Boxed In: Minority-Authored Films of Assimilation in an Irish Context
This is part of our special feature, United in Diversity.
The critical conversation concerning the migrant experience tends to focus on those countries on the front line: first-contact issues in Italy, capacity challenges in Germany, or right-wing responses in the United States. Ireland, at the edge of the EU and with only a fraction of the migrant refugee population, is often overlooked in context of conflicts in assimilation and minority status. Yet with its own migrant community, Ireland nonetheless participates in a larger hegemonic dialogue wherein immigrants express the intersecting discourses of belonging and exclusion.
Specifically, this study examines Box, a 2015 short film written and directed by Jijo S. Palatty and the atheist Indo-Irish collective called Neuron to, as their Facebook site claims, interrogate “religious extremism, racial and religious prejudice, social freedom in insular minority communities and feminism, among many other things in an Irish intercultural context where communities get increasingly ‘boxed’ with the turn [the] world has taken lately.” This nexus of discourses is rendered even more complex given the influence of mass media in racial profiling and the dissolution of religious orthodoxy. The migrant community presented here is a transnational mingling of identities, a representation of the differences in values and philosophies within what is often seen as a monolithic community.
Nominally the story of a community’s desire to control an eighteen-year-old woman, Box expands to explore conflicting modes of cultural patriarchal hegemony as mediated by access to public spaces, both literal/geographical and figurative/digital. Discourses of assimilation emerge as new forms of patriarchal expectations, translated by both tradition and mass communication. Yet the latter mode of information transmission proves to be a challenge to dominant cultural pressures as the immediate and mass distribution of images and narratives via cell phones and viral videos unsettle control, both providing a means of resisting hegemony and creating a sense of irrational fear of uncontextualized images of terror as presented by the Other. Hence, the Other’s right to self-representation within this nexus of viral imaging-shaping underlies the film’s theme of self-determination. Modern Ireland’s own religious and colonized history thus complicates the expected narratives of minority oppression and liberal assimilation, rendering visible subtler narratives about the politics of terror and threats of atheism in theocratic state systems.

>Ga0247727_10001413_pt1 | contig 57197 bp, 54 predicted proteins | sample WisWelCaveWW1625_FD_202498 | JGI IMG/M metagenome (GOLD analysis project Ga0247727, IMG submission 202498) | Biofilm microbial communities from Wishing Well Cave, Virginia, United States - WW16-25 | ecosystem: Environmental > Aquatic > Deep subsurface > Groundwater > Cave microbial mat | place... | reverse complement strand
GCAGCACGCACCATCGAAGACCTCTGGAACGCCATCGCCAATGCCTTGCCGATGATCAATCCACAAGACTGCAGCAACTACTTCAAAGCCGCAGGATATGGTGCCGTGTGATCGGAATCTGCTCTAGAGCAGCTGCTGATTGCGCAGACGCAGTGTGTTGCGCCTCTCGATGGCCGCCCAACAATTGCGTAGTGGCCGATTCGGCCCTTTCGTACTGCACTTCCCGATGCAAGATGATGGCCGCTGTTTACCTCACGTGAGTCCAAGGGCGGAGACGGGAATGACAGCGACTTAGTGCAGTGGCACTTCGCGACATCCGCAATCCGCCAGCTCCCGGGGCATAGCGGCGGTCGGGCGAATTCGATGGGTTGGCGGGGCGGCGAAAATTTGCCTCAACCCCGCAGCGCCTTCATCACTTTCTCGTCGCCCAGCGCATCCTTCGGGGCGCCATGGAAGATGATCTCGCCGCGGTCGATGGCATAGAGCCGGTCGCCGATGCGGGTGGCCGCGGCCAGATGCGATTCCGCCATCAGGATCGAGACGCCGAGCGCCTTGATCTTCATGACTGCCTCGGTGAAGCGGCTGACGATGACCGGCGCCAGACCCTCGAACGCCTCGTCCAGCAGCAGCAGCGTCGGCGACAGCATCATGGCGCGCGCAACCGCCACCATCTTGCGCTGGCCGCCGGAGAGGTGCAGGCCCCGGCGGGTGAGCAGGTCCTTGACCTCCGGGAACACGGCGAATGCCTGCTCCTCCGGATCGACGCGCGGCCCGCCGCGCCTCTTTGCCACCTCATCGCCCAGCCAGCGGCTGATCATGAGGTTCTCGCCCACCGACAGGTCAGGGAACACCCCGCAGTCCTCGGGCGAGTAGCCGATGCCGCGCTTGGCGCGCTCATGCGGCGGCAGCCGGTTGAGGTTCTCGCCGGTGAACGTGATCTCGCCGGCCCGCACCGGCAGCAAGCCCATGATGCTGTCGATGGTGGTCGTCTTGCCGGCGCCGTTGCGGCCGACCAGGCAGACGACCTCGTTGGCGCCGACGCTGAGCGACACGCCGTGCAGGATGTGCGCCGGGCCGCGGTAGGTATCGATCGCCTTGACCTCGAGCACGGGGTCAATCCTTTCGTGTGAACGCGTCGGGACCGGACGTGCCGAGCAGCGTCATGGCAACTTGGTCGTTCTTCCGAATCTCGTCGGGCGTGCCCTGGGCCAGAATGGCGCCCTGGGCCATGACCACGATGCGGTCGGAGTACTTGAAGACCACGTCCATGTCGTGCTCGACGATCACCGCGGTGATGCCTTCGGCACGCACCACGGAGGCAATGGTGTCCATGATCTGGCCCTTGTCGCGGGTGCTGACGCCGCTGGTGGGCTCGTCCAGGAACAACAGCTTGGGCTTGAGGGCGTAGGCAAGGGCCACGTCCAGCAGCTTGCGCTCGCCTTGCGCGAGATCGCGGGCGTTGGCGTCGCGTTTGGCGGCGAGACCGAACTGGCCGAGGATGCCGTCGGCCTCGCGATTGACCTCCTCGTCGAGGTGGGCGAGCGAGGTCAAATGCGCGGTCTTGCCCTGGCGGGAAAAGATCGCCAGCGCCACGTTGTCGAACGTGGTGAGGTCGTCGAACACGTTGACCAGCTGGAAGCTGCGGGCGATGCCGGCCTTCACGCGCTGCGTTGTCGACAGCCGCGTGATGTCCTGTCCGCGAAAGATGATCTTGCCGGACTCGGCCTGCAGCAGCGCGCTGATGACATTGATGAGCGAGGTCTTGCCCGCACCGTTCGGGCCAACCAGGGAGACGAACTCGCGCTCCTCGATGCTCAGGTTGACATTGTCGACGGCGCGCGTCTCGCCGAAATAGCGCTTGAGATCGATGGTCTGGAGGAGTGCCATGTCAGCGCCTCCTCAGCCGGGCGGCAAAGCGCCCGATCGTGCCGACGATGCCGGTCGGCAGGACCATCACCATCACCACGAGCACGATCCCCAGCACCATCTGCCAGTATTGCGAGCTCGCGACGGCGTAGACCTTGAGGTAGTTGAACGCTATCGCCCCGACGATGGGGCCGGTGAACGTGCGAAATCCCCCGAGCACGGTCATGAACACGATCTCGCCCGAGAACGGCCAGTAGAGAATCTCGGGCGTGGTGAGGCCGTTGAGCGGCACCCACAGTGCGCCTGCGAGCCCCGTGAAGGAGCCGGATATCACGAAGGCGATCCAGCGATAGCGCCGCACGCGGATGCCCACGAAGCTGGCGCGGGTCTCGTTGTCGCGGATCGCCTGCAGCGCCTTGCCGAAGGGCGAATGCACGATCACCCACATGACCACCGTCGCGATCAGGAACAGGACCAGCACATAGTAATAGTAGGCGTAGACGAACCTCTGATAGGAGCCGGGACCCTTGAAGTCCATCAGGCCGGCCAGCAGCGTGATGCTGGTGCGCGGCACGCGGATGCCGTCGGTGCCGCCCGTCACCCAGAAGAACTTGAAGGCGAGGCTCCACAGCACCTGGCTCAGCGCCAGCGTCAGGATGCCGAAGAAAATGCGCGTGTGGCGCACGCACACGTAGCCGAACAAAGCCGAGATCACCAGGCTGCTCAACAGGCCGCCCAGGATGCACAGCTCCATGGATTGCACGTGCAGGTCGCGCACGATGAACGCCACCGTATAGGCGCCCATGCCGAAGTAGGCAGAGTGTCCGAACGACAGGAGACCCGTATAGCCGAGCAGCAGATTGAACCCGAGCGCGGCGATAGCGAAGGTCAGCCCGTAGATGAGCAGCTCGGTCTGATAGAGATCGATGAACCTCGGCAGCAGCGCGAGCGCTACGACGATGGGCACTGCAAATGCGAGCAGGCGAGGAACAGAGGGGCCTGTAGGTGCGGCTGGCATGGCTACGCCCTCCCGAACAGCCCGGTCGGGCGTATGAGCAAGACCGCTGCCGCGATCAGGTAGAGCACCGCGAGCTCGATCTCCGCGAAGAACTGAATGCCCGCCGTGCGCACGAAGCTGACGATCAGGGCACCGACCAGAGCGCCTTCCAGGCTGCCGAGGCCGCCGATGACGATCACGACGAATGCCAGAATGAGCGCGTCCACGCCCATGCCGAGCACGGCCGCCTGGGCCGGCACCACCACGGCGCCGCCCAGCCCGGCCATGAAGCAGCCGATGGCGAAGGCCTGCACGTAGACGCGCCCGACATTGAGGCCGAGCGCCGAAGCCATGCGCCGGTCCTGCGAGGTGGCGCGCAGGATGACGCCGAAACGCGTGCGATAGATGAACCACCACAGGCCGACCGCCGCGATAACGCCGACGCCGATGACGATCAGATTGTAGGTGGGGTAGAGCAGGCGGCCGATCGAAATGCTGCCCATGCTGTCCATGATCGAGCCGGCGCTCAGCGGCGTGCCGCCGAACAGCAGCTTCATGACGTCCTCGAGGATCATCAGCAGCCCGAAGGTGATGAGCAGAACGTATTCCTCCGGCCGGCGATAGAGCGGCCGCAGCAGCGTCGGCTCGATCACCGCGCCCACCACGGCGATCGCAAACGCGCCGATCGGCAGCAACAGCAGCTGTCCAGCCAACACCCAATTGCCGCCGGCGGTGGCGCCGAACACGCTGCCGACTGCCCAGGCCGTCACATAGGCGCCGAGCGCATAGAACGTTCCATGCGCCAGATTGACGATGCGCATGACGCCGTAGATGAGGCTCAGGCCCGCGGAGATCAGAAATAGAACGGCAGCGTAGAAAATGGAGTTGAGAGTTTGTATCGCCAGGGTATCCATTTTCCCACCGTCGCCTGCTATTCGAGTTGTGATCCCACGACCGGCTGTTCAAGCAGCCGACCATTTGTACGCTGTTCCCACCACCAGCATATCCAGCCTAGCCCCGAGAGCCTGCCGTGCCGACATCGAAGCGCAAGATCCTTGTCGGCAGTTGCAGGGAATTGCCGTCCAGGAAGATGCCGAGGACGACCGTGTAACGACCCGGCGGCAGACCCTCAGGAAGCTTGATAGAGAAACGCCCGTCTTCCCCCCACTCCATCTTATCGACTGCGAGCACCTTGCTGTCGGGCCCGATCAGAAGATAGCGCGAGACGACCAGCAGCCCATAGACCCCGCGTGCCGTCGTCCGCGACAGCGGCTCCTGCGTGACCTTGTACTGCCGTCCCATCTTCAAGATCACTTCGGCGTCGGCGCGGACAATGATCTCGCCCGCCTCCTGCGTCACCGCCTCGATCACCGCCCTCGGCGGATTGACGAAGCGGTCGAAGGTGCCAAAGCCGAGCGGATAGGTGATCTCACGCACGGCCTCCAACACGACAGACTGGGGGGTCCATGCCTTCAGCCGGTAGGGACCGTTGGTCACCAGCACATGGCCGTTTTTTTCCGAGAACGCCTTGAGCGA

The film opens with a group of Indian Christian men gathered outside an apartment complex to perform a blessing over a young boy, held firmly between two of the men. Their attention, however, is soon diverted to a crisis over the boy’s sister (identified as “Indian Girl” in the credits), who has just turned eighteen and is unwilling to conform to the sect’s expectations of female behavior. When she leaves and the minister departs to catch a plane, the men take it upon themselves to follow the young woman, since she is, as one man says, determined to celebrate her birthday.
Parallel to the young woman’s departure, her Muslim neighbor (identified as “Muslim Woman”), dressed in traditional garments, is walking with a paper-wrapped parcel, frequently and nervously looking behind her. The two meet, and the Indian Girl persuades her to go into a pub, stating that the men following her will never follow them in. They do, but are unable to come to a decision regarding what to do about her. Within the pub, three instances of discursive conflict arise: the men’s confusion about what to do, the Young Girl and the Muslim Woman’s conversation among themselves and other patrons, and a “Young Plumber,” who is afraid of the Muslim Woman and her mysterious package. Eventually, the women leave, quietly triumphant, one to the post office to mail her parcel and the other having met a young man in the pub, and return home, exchanging a brief wave as they enter their apartments.